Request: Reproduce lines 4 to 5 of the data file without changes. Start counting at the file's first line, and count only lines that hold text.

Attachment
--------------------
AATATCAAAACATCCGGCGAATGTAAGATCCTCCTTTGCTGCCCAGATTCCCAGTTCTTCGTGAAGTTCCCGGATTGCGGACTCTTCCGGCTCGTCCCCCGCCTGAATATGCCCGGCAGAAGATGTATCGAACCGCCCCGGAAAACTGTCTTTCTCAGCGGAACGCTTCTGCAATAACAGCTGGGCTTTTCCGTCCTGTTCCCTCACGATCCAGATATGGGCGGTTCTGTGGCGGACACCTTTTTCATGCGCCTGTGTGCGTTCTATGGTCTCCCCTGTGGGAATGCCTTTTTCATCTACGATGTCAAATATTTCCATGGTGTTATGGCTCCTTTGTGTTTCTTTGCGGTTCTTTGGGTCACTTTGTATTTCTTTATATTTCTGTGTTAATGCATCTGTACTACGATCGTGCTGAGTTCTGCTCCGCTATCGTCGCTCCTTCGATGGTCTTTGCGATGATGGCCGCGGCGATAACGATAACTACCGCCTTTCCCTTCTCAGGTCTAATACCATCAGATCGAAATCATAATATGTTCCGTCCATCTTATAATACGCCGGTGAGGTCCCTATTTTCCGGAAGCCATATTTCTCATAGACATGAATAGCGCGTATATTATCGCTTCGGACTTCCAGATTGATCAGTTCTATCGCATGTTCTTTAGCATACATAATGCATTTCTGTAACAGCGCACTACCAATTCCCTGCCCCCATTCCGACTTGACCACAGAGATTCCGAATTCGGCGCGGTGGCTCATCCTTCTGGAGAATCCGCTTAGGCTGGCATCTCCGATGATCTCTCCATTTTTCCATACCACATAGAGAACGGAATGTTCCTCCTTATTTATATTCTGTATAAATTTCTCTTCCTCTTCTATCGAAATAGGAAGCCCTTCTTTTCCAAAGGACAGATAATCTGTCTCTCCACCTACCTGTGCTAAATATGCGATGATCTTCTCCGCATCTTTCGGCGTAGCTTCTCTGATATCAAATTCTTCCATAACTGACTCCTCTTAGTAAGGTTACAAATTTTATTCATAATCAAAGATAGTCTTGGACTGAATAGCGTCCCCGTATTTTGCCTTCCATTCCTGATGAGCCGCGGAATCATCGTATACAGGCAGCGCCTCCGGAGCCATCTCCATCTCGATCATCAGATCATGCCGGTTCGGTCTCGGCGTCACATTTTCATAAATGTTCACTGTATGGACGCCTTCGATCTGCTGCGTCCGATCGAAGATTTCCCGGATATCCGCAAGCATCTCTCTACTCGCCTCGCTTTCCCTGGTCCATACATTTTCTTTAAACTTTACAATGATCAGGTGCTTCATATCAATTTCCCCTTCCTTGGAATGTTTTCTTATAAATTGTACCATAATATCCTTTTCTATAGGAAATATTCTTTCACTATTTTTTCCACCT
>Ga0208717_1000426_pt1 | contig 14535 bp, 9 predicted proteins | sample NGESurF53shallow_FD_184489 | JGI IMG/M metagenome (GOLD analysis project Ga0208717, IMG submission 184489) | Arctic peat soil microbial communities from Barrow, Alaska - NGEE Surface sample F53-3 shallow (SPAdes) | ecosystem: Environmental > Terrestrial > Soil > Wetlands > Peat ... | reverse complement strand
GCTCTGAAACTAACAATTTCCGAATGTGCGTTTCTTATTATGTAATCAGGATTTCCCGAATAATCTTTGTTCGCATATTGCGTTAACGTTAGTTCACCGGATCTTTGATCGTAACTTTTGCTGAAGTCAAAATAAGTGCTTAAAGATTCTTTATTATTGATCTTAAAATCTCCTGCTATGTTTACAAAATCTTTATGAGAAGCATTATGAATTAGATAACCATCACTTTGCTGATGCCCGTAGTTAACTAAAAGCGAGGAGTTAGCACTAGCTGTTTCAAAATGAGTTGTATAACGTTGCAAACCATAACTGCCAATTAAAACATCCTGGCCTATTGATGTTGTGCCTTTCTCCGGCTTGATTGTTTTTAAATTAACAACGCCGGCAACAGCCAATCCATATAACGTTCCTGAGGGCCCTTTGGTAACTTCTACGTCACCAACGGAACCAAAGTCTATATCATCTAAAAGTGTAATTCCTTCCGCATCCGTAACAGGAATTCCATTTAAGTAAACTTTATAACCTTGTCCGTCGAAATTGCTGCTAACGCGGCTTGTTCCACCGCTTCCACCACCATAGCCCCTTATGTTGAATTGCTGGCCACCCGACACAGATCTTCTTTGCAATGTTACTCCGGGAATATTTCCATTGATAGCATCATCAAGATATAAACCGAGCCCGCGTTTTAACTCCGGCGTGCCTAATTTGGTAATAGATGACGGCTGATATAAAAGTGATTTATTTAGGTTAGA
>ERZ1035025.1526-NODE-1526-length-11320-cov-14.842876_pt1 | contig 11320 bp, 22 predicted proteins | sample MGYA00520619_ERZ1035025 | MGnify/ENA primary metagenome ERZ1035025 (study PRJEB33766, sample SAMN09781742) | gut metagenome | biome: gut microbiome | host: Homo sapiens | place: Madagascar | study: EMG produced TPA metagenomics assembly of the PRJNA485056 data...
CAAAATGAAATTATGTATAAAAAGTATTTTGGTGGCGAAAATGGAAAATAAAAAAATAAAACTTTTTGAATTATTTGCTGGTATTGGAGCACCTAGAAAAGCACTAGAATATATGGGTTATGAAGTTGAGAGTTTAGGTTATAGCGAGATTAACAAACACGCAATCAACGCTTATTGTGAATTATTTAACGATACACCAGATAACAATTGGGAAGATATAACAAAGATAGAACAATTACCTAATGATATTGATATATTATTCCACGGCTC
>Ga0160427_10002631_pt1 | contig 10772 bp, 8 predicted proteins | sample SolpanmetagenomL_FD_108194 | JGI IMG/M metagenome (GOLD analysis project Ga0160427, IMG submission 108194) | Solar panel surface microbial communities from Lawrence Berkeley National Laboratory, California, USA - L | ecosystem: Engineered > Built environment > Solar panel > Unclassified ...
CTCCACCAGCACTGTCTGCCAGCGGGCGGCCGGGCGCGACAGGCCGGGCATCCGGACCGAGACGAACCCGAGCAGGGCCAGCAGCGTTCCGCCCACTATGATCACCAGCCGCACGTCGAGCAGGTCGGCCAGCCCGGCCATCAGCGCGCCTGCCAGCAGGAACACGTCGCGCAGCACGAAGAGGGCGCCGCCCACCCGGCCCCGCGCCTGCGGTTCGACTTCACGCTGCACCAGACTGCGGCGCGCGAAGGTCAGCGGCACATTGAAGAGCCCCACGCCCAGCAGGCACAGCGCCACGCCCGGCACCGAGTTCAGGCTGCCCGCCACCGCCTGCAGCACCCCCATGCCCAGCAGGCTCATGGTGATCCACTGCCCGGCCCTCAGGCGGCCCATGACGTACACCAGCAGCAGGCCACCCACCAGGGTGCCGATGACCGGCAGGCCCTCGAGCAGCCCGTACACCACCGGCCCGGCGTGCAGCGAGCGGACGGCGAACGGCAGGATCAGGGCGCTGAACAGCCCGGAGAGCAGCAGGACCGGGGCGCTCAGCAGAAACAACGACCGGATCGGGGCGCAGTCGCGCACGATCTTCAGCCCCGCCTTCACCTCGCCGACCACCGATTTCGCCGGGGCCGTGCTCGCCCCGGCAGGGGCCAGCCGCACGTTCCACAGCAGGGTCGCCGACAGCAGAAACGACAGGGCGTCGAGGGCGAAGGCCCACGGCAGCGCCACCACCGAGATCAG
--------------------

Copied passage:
>ERZ1035025.1526-NODE-1526-length-11320-cov-14.842876_pt1 | contig 11320 bp, 22 predicted proteins | sample MGYA00520619_ERZ1035025 | MGnify/ENA primary metagenome ERZ1035025 (study PRJEB33766, sample SAMN09781742) | gut metagenome | biome: gut microbiome | host: Homo sapiens | place: Madagascar | study: EMG produced TPA metagenomics assembly of the PRJNA485056 data...
CAAAATGAAATTATGTATAAAAAGTATTTTGGTGGCGAAAATGGAAAATAAAAAAATAAAACTTTTTGAATTATTTGCTGGTATTGGAGCACCTAGAAAAGCACTAGAATATATGGGTTATGAAGTTGAGAGTTTAGGTTATAGCGAGATTAACAAACACGCAATCAACGCTTATTGTGAATTATTTAACGATACACCAGATAACAATTGGGAAGATATAACAAAGATAGAACAATTACCTAATGATATTGATATATTATTCCACGGCTC